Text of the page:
Pain in the abdomen, flank, or back is almost universally present in patients with ADPKD and is the most common initial sign. Any of the following can be responsible for the pain:
Enlargement of one or more cysts
Bleeding, which may be confined inside the cyst or can lead to gross hematuria with passage of clots or a perinephric hematoma
Urinary tract infection (eg, acute pyelonephritis, infected cysts, perinephric abscess)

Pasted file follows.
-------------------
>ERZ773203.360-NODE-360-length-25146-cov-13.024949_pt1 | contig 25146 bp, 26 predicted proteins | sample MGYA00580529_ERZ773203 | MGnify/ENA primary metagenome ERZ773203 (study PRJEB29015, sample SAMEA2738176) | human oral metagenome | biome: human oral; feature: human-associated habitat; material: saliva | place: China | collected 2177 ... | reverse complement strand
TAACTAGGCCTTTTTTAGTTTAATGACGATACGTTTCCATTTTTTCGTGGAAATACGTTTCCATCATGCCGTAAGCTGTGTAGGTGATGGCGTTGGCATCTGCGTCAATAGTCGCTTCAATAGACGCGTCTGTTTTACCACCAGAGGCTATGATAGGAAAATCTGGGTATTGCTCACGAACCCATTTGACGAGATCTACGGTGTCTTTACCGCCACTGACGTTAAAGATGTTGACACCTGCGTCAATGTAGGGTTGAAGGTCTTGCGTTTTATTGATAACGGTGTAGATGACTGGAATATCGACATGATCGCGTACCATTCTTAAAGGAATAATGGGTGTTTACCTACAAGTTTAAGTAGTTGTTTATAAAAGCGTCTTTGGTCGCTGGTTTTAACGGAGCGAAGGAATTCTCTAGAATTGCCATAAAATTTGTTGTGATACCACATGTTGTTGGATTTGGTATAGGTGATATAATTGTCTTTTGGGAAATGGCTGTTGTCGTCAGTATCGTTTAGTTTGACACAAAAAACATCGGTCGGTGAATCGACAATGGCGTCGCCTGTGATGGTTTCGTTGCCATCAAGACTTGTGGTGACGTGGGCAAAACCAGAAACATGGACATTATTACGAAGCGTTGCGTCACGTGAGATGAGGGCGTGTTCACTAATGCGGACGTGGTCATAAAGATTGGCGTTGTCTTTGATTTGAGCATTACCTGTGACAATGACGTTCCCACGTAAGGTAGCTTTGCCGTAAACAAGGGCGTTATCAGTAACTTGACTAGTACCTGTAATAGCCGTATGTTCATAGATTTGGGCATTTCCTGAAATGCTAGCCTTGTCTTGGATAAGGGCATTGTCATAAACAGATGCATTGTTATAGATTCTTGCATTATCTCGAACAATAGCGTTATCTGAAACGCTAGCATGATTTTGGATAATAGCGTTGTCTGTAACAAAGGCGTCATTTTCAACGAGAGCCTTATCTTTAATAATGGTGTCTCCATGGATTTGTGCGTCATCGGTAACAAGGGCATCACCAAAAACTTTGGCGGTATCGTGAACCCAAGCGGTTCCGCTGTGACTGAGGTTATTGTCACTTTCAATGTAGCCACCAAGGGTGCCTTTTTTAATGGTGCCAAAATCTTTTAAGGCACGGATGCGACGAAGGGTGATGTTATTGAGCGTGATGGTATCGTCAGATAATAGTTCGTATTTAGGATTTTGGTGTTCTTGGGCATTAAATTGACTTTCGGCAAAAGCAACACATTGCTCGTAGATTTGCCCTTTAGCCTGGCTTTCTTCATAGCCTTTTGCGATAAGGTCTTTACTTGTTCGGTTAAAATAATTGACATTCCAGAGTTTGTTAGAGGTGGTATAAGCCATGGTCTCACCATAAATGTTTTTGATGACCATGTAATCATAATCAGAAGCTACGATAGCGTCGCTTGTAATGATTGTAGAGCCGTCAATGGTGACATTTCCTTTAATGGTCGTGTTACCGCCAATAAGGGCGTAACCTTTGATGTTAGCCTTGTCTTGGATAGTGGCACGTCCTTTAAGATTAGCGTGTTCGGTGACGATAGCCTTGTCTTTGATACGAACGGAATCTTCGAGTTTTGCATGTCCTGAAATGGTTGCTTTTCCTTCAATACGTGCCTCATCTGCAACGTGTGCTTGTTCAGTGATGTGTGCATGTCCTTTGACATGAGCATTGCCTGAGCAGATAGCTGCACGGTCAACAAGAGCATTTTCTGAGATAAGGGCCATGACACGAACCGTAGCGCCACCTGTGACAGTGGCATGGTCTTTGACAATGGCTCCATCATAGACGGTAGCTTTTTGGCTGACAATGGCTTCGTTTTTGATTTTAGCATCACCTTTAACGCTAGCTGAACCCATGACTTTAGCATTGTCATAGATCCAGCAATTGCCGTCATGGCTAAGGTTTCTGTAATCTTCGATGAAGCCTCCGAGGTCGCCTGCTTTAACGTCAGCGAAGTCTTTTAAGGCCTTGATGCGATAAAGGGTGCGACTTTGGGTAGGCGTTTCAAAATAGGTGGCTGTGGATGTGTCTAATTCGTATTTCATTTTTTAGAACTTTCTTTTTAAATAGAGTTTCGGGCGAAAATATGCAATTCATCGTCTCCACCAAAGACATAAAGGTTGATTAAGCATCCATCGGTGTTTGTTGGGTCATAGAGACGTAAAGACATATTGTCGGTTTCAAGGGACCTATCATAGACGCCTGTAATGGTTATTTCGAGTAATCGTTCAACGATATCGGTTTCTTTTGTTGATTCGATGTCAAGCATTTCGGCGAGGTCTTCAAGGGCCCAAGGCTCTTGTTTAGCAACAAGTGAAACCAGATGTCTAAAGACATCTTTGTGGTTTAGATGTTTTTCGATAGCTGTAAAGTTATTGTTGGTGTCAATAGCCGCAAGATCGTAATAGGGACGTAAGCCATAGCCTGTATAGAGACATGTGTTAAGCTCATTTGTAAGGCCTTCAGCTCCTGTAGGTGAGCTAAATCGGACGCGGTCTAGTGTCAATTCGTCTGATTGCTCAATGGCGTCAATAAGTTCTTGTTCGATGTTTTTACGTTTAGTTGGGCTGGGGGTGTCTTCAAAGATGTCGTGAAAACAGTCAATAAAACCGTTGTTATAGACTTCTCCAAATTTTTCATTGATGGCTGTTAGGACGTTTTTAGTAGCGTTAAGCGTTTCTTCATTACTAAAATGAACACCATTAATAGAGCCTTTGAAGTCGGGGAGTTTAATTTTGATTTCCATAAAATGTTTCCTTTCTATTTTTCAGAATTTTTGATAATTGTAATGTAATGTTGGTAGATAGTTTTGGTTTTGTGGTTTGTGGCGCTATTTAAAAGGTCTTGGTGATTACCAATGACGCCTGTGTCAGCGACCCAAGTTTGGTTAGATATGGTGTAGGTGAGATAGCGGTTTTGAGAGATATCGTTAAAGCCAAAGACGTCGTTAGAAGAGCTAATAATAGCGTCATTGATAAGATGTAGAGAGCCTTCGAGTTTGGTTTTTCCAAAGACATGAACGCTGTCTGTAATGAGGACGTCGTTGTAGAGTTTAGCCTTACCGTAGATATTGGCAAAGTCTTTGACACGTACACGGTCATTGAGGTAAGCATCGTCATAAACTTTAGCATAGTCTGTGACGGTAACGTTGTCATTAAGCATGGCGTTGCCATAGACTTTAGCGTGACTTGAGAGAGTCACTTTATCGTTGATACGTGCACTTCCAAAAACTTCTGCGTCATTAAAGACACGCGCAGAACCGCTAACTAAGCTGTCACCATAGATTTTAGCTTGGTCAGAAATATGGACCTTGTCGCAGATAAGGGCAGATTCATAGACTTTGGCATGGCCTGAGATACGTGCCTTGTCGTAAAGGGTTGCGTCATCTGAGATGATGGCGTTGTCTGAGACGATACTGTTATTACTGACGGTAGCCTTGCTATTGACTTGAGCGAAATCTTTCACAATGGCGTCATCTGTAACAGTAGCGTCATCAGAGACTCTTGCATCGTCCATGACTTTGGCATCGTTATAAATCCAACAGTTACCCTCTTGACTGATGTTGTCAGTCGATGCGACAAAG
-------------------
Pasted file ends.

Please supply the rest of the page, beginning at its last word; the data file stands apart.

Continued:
Nephrolithiasis and renal colic
In rare cases, a coincidental hypernephroma
Symptoms related to renal failure (eg, pallor, uremic fetor, dry skin, edema) are unusual upon presentation.
Patients with early-stage ADPKD may also report fatigue, breathlessness, weakness, and malaise.
Learn more about the presentation of ADPKD.
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Cite this: Neera K. Dahl. Fast Five Quiz: Autosomal Dominant Polycystic Kidney Disease Presentation and Diagnosis - Medscape - Jun 29, 2021.